Every time when I am beset by anxiety and troubles, every time I feel the weight of my responsibilities, every time when I am overwhelmed by shame and failure and tempted to give up, I look at the Cross, it gives me courage and hope, more than anything else the world can offer. When I look at Our Lord hanging on the Cross, my heart is filled with all that is beautiful, even in the midst of the world’s ugliness, all that is bright, even in the midst of the world’s darkness and I’m reminded once again, that death will not have the last word, suffering and failure will not strike the last chord, darkness will not mark the end of the story, sin will not hammer the last nail, but it would be life. Love will have the last word. “For God loved the world so much that He gave His only Son, so that everyone who believes in Him may not be lost.” More than ever before, today’s feast invites all Catholics, scandalised by the horrors of the clergy sexual abuse and the divisions within the Church, to look at the Cross.

We are, indeed, in the throes of an agonising trial, a trial which is the test of our Hope and of our Faith in the Church: the test of our Hope and our Faith in the Cross. So let us regain our courage, and as that great medieval spiritual work tells us: “We have begun: we may not go back, nor may we leave off.  Take courage brethren:  let us go forward together.  Jesus will be with us.  For the sake of Jesus, we have taken up this Cross; for Jesus’ sake, let us persevere in it.  He will be our Helper, Who is our Captain and our Forerunner.  Behold our King marches before us, Who will fight for us. Let us follow Him manfully, let no one fear terrors, let us be ready to die valiantly in battle; nor let us bring disgrace upon our glory by flying from the Cross!” (The Imitation of Christ, Book III, Chap. LVI)  Then, the Cross will shine once again, not as a symbol of our shame, but the Triumph of Christ over evil and darkness.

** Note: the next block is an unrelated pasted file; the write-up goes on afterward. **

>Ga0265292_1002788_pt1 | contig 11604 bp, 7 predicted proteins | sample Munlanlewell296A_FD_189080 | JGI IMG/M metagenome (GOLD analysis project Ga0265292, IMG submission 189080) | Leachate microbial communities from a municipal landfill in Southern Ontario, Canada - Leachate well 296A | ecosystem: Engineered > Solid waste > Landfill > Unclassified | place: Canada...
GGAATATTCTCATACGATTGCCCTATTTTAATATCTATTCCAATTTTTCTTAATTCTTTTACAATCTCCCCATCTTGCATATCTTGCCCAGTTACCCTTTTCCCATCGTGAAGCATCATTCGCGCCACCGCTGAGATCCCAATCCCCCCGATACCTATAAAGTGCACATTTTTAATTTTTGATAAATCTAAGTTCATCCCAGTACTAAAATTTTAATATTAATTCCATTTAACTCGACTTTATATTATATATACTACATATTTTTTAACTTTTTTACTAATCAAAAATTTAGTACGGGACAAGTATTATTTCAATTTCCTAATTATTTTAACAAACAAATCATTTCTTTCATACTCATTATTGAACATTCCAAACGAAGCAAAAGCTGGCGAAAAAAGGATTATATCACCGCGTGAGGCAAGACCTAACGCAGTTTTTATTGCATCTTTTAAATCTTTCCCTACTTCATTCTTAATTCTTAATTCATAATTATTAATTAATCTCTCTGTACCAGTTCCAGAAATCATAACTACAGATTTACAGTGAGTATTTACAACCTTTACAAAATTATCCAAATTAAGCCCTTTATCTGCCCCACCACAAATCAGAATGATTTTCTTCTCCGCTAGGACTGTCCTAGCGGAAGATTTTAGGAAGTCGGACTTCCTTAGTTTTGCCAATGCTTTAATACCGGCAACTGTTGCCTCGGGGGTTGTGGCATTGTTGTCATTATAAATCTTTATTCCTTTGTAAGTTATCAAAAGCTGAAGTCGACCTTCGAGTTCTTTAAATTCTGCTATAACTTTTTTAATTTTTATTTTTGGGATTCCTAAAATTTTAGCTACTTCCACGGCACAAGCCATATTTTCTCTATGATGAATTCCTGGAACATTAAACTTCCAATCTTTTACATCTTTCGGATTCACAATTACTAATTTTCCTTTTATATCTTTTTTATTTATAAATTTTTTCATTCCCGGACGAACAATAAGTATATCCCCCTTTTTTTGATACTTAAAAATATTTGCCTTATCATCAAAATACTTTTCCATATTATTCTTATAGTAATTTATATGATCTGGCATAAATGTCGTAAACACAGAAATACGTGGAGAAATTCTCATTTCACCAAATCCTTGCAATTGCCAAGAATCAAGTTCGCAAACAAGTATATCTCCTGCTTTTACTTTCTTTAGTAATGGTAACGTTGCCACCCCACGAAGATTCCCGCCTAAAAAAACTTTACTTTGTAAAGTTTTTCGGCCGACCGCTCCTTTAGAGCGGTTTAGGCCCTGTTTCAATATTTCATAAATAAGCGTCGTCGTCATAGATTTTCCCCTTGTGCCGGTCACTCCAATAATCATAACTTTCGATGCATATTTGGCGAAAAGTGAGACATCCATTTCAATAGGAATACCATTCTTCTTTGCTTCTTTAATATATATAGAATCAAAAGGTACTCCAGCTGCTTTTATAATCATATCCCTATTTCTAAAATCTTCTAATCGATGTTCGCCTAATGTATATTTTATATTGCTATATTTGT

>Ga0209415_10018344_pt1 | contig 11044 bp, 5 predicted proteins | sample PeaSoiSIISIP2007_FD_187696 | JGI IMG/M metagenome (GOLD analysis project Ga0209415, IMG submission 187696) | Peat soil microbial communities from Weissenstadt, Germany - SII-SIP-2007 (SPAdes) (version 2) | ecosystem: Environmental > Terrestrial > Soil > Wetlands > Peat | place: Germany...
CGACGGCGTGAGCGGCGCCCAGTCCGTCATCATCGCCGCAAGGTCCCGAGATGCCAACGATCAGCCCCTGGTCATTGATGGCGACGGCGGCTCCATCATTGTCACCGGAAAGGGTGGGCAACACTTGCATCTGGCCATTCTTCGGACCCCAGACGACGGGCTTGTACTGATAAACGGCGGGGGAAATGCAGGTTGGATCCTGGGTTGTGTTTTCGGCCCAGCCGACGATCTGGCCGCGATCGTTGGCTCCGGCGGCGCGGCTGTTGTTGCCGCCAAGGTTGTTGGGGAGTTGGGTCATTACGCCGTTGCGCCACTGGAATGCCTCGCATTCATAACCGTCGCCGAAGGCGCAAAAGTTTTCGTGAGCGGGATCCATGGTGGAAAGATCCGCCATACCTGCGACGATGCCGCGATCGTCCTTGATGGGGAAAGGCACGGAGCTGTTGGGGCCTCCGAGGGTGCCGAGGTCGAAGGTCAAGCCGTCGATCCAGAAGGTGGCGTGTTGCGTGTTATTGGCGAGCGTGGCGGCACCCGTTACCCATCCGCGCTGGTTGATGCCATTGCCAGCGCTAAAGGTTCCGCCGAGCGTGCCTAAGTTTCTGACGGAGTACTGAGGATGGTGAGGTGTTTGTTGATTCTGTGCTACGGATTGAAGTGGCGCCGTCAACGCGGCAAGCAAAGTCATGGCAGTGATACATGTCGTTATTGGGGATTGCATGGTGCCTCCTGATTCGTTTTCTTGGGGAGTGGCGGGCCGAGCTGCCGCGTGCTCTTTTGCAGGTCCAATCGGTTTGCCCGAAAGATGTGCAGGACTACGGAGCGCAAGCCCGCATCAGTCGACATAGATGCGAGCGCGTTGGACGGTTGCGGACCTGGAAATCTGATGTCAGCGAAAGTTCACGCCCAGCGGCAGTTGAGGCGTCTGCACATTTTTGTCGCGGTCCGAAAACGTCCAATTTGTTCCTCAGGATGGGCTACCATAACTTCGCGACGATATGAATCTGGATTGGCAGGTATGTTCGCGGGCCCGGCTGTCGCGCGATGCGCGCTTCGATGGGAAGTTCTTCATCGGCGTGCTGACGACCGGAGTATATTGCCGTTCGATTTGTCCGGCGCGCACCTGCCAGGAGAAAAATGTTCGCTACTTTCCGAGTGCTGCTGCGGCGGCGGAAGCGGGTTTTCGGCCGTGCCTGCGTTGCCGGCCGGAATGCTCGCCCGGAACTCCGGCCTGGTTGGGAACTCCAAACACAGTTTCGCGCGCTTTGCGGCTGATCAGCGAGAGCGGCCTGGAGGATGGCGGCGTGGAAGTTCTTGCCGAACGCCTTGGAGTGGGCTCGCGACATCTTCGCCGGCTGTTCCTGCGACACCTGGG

Wednesday, September 12, 2018

Doing what you say. Saying what you Do

Twenty Fourth Sunday in Ordinary Time Year B

The Malays have a saying: “bikin tak serupa cakap, cakap tak serupa bikin.” Translated into English this could probably mean: not doing what you say, not saying what you do. Most people, I imagine, can think of an occasion when they’ve said one thing but done another. This seems to be the kind of thing St James is talking about in today’s second reading. He gives the example of someone who sees people in need and expresses the wish that they be fed and clothed, but without actually doing anything about it. This kind of behaviour prompts the question, “Did he really mean it?” This example from the Letter of St James, of course, is not only meant to make us think about the particular moral case: it is also an illustration of his main point about what it means to have faith.

“Faith is like that: if good works do not go with it, it is quite dead.” St James is saying that faith without deeds is just the same as a tree without fruit, it is useless and might as well be dead. Of course, we all know that it is not the fruit that keeps the tree alive. However, the tree which does not yield fruit is as if it were dead. If you operated a fruit orchard that had a non-fruit bearing tree, you would most likely decide to cut it down. Likewise, the authenticity of our faith can only be proved by concrete actions, by our readiness to walk the talk, to live out what we express to be our faith. If we truly believe in the value of our product, we would stake our entire career, our entire lives on it.

But then the gospel passage takes it up another notch. If faith without works is dead, then a confession of faith without embracing the cross would similarly be a vacuous statement without true worth. The gospel story starts off with St Peter’s famous profession of faith in Jesus as the Christ. He is right in stating this Truth. This indeed is the central tenet of what, as a result, we call Christianity. But such a statement would soon prove to be weak and baseless. Not because of any inadequacy on the part of the theological formulation, for Jesus is indeed the Christ, but on Peter’s failure to match his confession with the affirmation of accepting Christ’s mission and ultimately his own mission as a disciple. Christian faith, if it is genuine, motivates the entire person. Simply to believe that a few of the Church’s teachings are true is no Christian accomplishment. One’s entire life must answer God’s call. This is what St Peter fails to understand even when he utters one of the most profound truths in the gospels.